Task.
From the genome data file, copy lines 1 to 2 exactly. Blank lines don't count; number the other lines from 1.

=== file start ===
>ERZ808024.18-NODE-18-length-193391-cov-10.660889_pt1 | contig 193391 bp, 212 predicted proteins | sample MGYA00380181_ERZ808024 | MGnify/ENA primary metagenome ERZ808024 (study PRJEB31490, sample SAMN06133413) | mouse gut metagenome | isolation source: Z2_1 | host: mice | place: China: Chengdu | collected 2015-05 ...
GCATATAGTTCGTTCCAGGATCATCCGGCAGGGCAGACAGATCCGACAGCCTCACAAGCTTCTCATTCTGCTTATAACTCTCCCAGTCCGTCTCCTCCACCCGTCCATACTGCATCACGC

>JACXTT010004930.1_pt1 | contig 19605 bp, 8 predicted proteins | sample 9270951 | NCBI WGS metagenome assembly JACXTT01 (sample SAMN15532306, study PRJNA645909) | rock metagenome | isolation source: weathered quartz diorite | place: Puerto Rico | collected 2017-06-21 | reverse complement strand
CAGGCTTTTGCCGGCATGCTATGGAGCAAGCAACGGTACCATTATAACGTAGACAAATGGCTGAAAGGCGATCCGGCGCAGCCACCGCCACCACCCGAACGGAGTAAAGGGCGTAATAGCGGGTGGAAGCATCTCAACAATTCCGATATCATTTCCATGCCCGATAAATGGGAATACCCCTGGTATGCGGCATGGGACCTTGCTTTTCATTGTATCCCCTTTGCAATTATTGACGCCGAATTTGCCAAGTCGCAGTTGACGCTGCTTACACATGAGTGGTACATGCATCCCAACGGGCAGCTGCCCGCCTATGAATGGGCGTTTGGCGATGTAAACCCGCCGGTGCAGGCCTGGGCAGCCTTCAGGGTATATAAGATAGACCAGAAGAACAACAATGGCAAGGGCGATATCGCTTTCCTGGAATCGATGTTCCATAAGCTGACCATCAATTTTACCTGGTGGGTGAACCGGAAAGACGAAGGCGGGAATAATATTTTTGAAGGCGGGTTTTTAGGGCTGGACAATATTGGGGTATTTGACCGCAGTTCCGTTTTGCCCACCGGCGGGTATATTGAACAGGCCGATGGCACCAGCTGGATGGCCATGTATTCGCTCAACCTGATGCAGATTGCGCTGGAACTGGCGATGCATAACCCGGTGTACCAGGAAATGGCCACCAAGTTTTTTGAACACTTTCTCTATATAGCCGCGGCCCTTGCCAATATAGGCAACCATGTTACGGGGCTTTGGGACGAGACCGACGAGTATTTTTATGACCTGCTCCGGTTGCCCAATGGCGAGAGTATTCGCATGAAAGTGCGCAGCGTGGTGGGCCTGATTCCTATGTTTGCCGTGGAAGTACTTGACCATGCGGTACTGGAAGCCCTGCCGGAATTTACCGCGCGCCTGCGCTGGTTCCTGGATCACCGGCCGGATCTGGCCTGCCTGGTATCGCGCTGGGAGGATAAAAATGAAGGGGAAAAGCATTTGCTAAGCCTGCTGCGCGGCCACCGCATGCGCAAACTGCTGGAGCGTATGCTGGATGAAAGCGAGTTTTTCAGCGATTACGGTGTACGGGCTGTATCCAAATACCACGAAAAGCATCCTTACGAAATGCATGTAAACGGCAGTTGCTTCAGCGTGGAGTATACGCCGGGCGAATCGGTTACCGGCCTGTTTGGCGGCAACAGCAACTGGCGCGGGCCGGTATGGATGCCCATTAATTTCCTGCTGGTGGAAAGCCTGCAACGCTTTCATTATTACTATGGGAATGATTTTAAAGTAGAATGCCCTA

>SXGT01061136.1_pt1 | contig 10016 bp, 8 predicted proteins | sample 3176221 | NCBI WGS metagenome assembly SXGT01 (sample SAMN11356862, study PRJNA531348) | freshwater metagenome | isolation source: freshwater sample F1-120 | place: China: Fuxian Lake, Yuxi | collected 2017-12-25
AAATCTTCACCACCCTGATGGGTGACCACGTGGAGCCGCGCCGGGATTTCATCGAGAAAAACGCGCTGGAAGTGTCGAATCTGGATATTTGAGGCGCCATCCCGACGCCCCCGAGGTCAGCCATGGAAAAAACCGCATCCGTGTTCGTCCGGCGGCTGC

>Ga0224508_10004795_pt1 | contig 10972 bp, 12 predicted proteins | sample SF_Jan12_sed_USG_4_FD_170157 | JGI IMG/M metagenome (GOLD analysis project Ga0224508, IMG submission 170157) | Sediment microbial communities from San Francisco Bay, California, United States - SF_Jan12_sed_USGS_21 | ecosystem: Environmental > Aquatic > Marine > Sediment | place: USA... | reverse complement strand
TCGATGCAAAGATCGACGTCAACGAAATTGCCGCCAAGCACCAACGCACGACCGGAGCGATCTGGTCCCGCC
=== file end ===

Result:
>ERZ808024.18-NODE-18-length-193391-cov-10.660889_pt1 | contig 193391 bp, 212 predicted proteins | sample MGYA00380181_ERZ808024 | MGnify/ENA primary metagenome ERZ808024 (study PRJEB31490, sample SAMN06133413) | mouse gut metagenome | isolation source: Z2_1 | host: mice | place: China: Chengdu | collected 2015-05 ...
GCATATAGTTCGTTCCAGGATCATCCGGCAGGGCAGACAGATCCGACAGCCTCACAAGCTTCTCATTCTGCTTATAACTCTCCCAGTCCGTCTCCTCCACCCGTCCATACTGCATCACGC